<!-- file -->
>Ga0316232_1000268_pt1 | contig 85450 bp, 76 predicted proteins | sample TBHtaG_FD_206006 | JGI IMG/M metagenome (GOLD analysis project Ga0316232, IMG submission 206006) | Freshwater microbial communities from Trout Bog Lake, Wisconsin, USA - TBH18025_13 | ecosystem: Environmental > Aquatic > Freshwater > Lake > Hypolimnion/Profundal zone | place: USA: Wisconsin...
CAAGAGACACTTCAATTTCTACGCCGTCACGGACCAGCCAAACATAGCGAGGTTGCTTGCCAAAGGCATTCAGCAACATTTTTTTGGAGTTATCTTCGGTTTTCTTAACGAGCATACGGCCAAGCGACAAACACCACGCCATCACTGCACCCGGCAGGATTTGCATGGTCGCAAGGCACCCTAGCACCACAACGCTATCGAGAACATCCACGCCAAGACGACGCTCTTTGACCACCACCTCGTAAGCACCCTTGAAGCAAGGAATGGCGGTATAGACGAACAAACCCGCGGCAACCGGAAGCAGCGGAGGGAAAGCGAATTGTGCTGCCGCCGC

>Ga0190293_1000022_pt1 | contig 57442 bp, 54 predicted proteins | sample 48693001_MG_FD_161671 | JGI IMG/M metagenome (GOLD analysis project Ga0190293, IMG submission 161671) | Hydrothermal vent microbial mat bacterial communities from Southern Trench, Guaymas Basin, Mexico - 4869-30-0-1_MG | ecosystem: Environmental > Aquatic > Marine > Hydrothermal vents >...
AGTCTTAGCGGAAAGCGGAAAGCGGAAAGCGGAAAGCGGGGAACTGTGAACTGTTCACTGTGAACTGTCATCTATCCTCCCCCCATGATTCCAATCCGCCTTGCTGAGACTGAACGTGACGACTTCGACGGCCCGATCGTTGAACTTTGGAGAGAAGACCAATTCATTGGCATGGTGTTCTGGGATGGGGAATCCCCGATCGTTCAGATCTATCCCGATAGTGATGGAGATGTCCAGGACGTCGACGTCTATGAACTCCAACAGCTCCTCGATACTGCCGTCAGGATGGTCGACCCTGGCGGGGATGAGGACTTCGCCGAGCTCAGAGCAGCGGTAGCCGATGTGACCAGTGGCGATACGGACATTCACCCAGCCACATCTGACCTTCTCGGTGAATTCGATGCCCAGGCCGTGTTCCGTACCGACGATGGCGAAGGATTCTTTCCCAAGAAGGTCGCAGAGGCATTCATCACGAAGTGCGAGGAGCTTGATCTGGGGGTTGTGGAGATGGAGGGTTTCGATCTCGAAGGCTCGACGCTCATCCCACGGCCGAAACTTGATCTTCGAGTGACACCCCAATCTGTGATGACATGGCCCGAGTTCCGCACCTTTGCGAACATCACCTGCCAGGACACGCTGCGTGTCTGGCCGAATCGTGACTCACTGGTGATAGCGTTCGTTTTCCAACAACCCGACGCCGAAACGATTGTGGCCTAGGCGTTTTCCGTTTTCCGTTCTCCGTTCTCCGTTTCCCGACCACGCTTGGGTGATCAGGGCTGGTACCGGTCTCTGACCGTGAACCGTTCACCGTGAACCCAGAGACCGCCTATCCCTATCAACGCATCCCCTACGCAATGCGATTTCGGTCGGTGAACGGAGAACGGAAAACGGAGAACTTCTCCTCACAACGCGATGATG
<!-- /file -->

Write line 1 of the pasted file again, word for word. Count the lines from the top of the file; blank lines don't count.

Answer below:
>Ga0316232_1000268_pt1 | contig 85450 bp, 76 predicted proteins | sample TBHtaG_FD_206006 | JGI IMG/M metagenome (GOLD analysis project Ga0316232, IMG submission 206006) | Freshwater microbial communities from Trout Bog Lake, Wisconsin, USA - TBH18025_13 | ecosystem: Environmental > Aquatic > Freshwater > Lake > Hypolimnion/Profundal zone | place: USA: Wisconsin...